Most of the professional work I do is with Microsoft SQL Server and .Net platform. For my own pet projects, I prefer using MySql as a db engine. WordPress (and most PHP projects use it primarily). It’s cheap and efficient to host.
One of the features I always found SQL Server to lack is the ability to generate insert scripts. Sure, it’s easy to script out tables, views, and stored procs– but you still have to get tricky with transferring data from one database to another. I know people say “you can just back up the database and restore it to a new server”, but they obviously have never worked in a tight change-controlled enterprise environment where you need everyone under the sun to approve this a dedicated dba overlooking everything. This method is overkill if you just want to replace the a record that a user has “accidentally deleted”.
MySql has a very handy feature that use frequently called mysqldump. This will create an sql file of all db objects and store them in an sql file — data structures and data too. Mysqldump will create one script with table create statments (and drop statements) along with insert statements for all of your data.
I use mysqldump to store local backups of my remote databases. For example, this blog is backed up every morning– just in case my server goes down and is unrecoverable. I occasionally back up web code with an FTP routine, but the database needs to be done more often– since it is frequently updated by me or readers of this blog with comments.
Here’s how it’s done using my WordPress database and local XP account:
1. Make sure you can connect to your remote database from your local pc
To do this, you need to have MySql client tools installed on you local pc. Just try to log into our remote site using MySQL Administrator.
If you can connect from you local pc, you can use mysqldump from the command line.
2. Write a batch script to create a folder for each day
I have a folder called “backups” with a date-stamped folder for each day of backup (ie. 2009-06-08). Here is my code for that batch file (with my db details removed):
rem backup blog
rem create new folder name
rem make the new folder
rem go to folder
rem create the data dump
mysqldump -h 188.8.131.52 -u username -ppassword wpDBName > blogdump.sql
For the mysqldump line, use the ip address (or host name) of the remote server and user name and password. In the example above, I am connecting to my db called “wpDBName” on host 184.108.40.206 with the user name “username” and password “password”. It is writing out to a file on my local pc called “blogdump.sql” in a folder with a date stamp.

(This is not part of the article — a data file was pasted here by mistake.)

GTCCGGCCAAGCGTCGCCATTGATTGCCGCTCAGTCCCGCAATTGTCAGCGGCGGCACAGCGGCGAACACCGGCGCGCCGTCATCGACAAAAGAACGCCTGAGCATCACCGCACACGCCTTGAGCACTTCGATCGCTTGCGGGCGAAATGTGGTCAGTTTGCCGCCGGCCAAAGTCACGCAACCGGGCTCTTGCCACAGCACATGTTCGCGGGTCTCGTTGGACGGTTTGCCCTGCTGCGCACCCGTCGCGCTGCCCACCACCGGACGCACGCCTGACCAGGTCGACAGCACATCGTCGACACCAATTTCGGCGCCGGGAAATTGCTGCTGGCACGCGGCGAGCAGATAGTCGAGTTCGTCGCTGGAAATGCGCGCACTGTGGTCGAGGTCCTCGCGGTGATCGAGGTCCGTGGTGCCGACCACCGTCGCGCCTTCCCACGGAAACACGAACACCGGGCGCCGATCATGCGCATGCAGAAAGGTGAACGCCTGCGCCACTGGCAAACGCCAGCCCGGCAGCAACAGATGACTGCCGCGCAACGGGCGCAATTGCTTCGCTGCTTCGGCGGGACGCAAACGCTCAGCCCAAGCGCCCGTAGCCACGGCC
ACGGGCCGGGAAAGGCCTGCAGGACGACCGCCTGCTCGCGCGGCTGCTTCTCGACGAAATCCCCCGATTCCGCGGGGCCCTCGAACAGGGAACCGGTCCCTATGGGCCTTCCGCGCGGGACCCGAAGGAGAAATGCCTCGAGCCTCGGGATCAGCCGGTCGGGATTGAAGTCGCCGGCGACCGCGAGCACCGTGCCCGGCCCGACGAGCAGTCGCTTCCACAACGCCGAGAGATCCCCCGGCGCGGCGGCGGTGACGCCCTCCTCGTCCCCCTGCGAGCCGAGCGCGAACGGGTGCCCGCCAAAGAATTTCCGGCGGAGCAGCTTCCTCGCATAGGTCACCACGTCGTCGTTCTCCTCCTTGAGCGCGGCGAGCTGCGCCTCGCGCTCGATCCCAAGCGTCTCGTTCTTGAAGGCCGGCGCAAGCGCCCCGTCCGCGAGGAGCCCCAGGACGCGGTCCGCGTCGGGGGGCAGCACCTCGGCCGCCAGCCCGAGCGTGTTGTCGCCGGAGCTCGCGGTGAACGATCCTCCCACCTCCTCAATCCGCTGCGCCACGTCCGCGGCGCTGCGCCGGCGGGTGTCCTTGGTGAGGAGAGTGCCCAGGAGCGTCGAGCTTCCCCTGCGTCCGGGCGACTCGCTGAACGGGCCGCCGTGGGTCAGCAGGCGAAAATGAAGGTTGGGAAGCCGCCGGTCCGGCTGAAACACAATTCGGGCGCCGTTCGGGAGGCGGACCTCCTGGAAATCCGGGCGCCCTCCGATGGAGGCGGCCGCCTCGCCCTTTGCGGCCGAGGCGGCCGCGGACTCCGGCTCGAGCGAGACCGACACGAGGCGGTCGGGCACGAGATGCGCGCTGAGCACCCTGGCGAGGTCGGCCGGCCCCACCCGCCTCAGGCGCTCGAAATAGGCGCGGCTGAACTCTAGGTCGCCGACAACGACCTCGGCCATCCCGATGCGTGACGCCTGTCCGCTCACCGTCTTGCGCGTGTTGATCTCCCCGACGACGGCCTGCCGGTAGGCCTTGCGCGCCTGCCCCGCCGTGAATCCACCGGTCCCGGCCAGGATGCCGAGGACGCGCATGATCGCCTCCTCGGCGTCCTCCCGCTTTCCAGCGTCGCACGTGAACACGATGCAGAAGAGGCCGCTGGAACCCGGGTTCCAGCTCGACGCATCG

NOTE: the -p switch does not have a space between it and the password. This is bizarre, but that’s how it works.
Save to the above code to a file with a .bat extension. I called mine “backup.bat”.
3. Create a scheduled task to run this job.
Use Windows Scheduled Tasks to automatically run your batch job. This can be found in Control Panel and is easy to use (Wizard Generated). I run my job at 4:10 am. To save the environment, I shut down my pc at night, but a bios task wakes it back up at 4. At 10 minutes past 4, my databases are backed up (just before I sit at the keyboard with my coffee to catch the final innings of a Padres game). Once a week, I have a similar job that will back up all web code via ftp.
That’s it, the majority of my disaster recovery problems taken care of. I have the data stored on my local pc and on the server. It would be easy to run the same script from another pc if I need to, also.
As you can imagine, this daily backup can take a good deal of disk space. Each sql dump is about 3mb for this site. I usually clear things down every few weeks and delete backups that are over a week old. I don’t replace my backup file every day because it could be a few days before I realise anything has gone wrong. I may script this at some point in the future.
I’m blogging about this because a few days ago I was playing around with my Plesk settings on my Ubuntu VPS and everything stopped working. I had to restore to my last VPS backup– which was a few weeks old. That would have meant losing all my WordPress blog posts and (more importantly) the comments I’ve received from them. Luckily, I have this backup method in place so I didn’t lose anything.
If you are not backing up your databases (even if they are hosted with a web host), you should really consider it. It is a trivial task to set this up and could save you in the future.
I hope someone out there finds this useful. Drop me a line (or post a comment) if you found this to be of any help.